Effects of Individual Secularity, Institutional Secularity and Campus Activity Involvement on College Student Suicidal Ideation and Attempts
Date of Award
Doctor of Philosophy (PhD)
Counselor Education and Counseling Psychology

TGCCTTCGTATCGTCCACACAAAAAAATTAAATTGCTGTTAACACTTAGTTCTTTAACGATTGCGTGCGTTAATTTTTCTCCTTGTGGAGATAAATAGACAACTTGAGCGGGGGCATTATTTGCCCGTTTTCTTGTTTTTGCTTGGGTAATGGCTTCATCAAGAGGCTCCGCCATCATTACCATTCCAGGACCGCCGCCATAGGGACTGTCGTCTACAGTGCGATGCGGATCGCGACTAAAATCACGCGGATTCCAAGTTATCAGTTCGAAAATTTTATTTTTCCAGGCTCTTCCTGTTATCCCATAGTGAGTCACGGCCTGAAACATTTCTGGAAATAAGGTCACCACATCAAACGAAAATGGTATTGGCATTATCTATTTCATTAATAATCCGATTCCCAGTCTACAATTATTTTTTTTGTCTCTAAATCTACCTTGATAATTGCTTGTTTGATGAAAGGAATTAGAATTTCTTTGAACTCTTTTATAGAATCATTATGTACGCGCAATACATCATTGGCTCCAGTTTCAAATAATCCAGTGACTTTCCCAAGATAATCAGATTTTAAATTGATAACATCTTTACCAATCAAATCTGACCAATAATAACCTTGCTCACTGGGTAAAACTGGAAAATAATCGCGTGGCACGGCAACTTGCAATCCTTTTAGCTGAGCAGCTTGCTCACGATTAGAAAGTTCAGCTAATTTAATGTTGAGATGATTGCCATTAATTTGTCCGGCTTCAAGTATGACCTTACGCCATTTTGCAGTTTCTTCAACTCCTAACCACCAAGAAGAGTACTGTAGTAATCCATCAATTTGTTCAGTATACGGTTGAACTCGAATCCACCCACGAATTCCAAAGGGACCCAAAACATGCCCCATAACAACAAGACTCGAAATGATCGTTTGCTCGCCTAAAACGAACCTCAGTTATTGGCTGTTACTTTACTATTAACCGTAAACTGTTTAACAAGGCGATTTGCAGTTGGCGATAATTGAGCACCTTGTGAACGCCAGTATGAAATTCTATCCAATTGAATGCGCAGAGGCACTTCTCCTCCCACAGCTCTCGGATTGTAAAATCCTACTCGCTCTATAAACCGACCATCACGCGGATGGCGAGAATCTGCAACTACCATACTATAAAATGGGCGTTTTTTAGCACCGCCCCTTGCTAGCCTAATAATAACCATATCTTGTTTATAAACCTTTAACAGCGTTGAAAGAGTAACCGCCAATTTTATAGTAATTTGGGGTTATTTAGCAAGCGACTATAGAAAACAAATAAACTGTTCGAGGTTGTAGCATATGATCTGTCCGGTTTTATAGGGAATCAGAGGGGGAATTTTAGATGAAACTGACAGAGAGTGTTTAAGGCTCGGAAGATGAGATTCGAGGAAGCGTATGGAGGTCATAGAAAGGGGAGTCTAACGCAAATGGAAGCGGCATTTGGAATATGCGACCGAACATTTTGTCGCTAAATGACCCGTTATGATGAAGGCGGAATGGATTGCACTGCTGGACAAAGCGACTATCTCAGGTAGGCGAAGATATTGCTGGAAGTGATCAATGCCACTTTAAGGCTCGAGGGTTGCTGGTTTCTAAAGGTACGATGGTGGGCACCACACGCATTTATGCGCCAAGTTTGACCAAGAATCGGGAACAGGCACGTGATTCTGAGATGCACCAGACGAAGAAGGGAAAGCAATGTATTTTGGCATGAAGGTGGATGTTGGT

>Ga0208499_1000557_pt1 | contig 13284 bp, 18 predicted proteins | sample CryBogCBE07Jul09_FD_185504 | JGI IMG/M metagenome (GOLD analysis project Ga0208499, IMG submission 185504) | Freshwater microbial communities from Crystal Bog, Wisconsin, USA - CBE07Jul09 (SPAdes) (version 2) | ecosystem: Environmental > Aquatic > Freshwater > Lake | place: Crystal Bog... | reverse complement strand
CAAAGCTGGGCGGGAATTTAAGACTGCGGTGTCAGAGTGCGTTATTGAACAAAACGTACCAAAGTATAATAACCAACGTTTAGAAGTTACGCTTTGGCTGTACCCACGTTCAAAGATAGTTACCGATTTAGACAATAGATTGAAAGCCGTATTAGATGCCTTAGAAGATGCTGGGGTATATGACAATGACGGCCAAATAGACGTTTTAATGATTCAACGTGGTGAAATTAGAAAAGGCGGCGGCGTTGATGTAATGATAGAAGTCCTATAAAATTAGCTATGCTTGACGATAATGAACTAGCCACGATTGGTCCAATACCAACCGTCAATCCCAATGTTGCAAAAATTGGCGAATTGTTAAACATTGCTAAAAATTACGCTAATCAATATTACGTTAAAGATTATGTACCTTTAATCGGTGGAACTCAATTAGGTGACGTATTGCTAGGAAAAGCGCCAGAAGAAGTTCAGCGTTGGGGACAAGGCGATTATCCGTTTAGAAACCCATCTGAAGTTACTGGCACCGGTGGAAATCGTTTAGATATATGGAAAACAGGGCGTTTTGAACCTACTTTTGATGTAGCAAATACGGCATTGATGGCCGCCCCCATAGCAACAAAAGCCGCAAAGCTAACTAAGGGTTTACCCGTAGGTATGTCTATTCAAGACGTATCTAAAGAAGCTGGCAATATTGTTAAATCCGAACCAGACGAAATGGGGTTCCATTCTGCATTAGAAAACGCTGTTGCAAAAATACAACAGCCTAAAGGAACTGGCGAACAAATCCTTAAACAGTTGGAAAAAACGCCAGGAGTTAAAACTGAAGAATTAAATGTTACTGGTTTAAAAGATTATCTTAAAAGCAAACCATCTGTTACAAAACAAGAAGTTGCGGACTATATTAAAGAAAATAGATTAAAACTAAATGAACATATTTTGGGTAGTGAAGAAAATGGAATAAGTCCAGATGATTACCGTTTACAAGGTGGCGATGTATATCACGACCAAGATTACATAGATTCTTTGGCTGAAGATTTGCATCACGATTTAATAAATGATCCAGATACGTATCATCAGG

Using undergraduate data from a recent study on the Nature of College Student Suicidality, this paper explored the impact of campus activity involvement, individual secularity and institutional secularity as risk and/or protective factors for college student suicidal ideation and attempts. Results revealed that students who participated in at least one campus activity and students who affiliate with a Christian faith were less likely to seriously consider suicide in the last twelve months. Gender differences were found in the relationship between institutional secularity and serious consideration of suicide, with non-secular institutions serving as a protective factor for women, but not men. Individual secularity was the only independent variable correlated with reduced rates of suicide attempts. Implications for higher education decision-making and counseling center practices are discussed, and future research directions are proposed.